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Skeletal Muscle Molecular Signalling in Various Models of Disuse and Unloading

A special issue of International Journal of Molecular Sciences (ISSN 1422-0067). This special issue belongs to the section "Molecular Biophysics".

Deadline for manuscript submissions: closed (27 May 2022) | Viewed by 20996

Special Issue Editors


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Guest Editor
Institute of Biomedical Problems of the Russian Academy of Sciences, Moscow, Russia
Interests: skeletal muscle; intracellular signaling pathways; skeletal muscle mechanosensory molecules; skeletal muscle atrophy; microgravity; gravitational unloading; muscle disuse; mechanical characteristics; muscle tone; muscle stiffness; passive tension
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Guest Editor
Department of Biomedical Sciences, University of Padova, Via Marzolo 3, 35131 Padova, Italy
Interests: muscle physiology and pathophysiology; intracellular calcium dynamics; myosin isoforms and chemo-mechanical transduction; response to resistance training; adaptation to disuse; muscle function decline with aging
Special Issues, Collections and Topics in MDPI journals

Special Issue Information

Dear Colleagues,

In the 21st century, mankind is challenged by physical inactivity. In a fast progression through the 20th century, the use of cars, motorbikes, and other motorized vehicles has replaced walking and cycling for most human beings as the production in the fields and in the factories has become mainly reliant on the use of machines. This has reduced the fatiguing aspects of everyday life but at the same time has reshaped lifestyles to be more sedentary. In addition, several people experience a virtually complete motor inactivity due to locomotor restraints; limb and spinal injuries associated with sports, professional, and traffic accidents; long-duration marine and space missions; clinical bed rest. Complete or partial skeletal muscle disuse is the usual consequence of such inactivity.

Skeletal muscle disuse is followed by four basic events: muscle atrophy (loss of muscle mass), muscle atonia (drop of muscle tone/stiffness), slow-to-fast myosin transition, and mitochondria remodeling. These events result in impaired posture and locomotion and dramatic decrease of physical performance. All these events are based upon altered intra- and intercellular skeletal muscle molecular signaling networks which have been under study for the last two decades. In spite of this wealth of studies, we cannot imagine an uncontroversial picture of muscle molecular remodeling under disuse conditions. Thus, it is mandatory to collect the present results and considerations. IJMS announces the Special Issue “Skeletal Muscle Molecular Signalling in Various Models of Disuse and Unloading.” The journal will accept research and review articles covering:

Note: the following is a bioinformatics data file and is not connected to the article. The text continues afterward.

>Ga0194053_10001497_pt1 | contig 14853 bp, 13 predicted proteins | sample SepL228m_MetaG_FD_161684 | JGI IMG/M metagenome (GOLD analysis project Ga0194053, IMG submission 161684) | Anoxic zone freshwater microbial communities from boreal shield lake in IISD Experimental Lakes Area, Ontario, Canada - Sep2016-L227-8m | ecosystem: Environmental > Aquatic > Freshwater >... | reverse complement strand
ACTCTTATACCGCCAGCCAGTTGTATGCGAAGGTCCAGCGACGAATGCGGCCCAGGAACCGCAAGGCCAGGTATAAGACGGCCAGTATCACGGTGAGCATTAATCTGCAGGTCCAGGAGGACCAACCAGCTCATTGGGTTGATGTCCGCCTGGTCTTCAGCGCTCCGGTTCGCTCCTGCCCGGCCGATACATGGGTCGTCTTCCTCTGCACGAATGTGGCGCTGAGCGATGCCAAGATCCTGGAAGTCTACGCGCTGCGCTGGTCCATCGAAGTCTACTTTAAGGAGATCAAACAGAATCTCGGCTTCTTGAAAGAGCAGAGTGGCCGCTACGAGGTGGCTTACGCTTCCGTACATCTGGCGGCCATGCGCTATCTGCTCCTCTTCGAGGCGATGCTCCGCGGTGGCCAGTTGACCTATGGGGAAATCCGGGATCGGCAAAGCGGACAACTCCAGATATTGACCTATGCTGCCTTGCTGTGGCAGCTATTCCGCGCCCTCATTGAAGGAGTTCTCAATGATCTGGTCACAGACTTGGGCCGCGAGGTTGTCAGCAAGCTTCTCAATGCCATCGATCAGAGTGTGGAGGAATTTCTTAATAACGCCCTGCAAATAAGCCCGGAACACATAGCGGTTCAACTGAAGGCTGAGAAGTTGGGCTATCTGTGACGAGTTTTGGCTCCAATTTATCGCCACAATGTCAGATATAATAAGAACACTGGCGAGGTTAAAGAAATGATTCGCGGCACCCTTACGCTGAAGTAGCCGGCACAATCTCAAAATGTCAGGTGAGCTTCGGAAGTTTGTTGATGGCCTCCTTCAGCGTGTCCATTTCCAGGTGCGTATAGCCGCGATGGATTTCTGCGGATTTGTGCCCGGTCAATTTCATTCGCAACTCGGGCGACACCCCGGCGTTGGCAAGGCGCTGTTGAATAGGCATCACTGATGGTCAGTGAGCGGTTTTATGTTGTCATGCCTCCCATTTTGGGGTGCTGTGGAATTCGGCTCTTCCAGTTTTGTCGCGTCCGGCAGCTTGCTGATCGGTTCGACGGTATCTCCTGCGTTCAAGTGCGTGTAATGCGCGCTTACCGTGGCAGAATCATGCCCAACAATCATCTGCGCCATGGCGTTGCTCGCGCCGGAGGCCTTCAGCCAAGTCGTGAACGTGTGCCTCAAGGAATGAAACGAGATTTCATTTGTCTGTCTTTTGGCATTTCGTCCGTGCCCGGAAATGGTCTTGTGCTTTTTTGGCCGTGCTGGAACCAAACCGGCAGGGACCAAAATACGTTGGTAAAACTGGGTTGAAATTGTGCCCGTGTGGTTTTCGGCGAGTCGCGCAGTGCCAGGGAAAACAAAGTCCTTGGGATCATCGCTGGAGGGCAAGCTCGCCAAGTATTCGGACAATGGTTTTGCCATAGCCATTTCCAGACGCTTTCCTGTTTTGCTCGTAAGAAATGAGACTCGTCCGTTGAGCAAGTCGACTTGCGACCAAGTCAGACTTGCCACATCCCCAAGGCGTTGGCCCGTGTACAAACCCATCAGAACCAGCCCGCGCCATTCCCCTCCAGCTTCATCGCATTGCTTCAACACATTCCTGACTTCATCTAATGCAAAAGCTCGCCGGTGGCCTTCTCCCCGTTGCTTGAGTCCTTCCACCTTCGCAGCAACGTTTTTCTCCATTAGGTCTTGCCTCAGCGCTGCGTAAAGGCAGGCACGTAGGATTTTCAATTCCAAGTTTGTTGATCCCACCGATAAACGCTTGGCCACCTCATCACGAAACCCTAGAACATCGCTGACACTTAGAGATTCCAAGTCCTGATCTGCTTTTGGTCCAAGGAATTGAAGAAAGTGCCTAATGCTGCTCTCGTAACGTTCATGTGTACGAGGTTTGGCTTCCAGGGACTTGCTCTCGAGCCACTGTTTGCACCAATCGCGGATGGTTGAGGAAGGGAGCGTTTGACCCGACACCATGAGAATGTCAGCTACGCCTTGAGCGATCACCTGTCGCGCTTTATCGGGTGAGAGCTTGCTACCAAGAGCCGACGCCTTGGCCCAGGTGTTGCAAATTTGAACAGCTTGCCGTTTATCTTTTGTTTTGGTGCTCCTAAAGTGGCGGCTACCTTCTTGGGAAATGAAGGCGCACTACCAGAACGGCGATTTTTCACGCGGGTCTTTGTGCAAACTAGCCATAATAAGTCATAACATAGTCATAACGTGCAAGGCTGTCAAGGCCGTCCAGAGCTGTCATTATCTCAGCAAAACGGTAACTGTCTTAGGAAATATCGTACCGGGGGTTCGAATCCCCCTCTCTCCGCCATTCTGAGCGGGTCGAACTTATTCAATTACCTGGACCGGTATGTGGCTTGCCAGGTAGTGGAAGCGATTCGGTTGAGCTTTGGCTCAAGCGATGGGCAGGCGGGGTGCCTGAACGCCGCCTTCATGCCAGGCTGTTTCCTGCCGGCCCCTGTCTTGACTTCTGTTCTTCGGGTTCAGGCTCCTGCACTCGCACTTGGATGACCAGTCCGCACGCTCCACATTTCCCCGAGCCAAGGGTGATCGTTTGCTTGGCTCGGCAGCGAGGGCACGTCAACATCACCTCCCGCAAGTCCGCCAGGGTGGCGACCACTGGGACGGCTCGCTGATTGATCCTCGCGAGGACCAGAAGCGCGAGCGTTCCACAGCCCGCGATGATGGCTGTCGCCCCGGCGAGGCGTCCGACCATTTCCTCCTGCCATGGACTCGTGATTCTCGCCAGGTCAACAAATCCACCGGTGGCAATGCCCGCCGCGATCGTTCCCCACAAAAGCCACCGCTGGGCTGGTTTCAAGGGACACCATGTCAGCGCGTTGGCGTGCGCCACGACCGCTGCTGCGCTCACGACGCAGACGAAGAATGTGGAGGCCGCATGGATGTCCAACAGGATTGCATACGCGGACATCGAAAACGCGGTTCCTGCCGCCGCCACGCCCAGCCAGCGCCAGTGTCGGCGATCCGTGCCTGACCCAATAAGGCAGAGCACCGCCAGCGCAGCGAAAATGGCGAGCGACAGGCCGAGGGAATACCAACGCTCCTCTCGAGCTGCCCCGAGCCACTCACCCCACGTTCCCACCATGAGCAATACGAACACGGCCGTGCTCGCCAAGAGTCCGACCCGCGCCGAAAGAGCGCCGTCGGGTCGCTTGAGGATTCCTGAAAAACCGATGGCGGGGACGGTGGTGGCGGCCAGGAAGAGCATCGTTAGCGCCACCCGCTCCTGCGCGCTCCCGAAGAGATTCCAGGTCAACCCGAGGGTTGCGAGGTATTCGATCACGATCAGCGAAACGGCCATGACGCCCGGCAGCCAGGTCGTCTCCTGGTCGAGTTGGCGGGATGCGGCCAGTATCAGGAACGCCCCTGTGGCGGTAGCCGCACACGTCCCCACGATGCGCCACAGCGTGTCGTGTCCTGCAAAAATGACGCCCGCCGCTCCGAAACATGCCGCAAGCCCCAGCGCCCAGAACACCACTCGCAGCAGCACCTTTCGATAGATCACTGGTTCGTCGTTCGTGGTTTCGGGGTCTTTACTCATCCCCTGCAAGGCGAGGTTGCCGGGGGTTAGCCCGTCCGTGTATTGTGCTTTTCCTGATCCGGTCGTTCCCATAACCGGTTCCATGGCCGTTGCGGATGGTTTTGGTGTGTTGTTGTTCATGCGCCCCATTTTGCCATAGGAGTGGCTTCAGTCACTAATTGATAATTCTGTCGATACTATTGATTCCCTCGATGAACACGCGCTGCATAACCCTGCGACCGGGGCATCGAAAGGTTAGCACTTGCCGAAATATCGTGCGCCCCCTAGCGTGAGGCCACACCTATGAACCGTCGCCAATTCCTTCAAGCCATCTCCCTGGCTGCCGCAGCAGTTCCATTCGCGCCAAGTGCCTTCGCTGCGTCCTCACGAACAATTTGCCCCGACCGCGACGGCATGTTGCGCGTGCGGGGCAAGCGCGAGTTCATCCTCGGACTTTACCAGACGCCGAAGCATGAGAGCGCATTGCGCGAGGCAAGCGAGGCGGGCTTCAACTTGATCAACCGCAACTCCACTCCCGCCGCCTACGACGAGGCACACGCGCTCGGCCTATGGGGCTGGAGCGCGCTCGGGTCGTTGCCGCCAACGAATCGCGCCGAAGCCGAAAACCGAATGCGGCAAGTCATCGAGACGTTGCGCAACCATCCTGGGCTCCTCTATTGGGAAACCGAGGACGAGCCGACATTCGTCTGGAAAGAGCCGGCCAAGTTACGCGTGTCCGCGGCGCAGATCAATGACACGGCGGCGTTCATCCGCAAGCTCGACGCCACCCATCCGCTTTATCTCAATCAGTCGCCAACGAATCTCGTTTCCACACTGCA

• Various forms of disuse (extreme sedentary life style, denervation, cast immobilization, spinal transection and isolation, bed rest, dry immersion, hindlimb unloading, space flight, tenotomy, confinement and others);
  • Molecular intracellular and intercellular signaling pathways controlling proteostasis, regulation of gene expression (including myosin phenotype), adaptation of cytoskeletal proteins, changes in mitochondrial structure and function
  • Postural, locomotor and other skeletal muscles
  • Experimental studies with various animal species and humans
  • Countermeasures preventing functional impairment

Prof. Dr. Boris S. Shenkman
Prof. Dr. Carlo Reggiani
Guest Editors

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Keywords

  • skeletal muscle
  • disuse
  • unloading
  • inactivity
  • muscle atrophy
  • muscle atonia
  • slow-to-fast myosin transition
  • mitochondrial impairment
  • intracellular and intercellular signal transduction pathways
  • proteostasis
  • cytoskeleton
  • gene expression

Published Papers (6 papers)

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Research

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17 pages, 2145 KiB  
Article
Exercise Preconditioning Blunts Early Atrogenes Expression and Atrophy in Gastrocnemius Muscle of Hindlimb Unloaded Mice
by Lorenza Brocca, Maira Rossi, Monica Canepari, Roberto Bottinelli and Maria Antonietta Pellegrino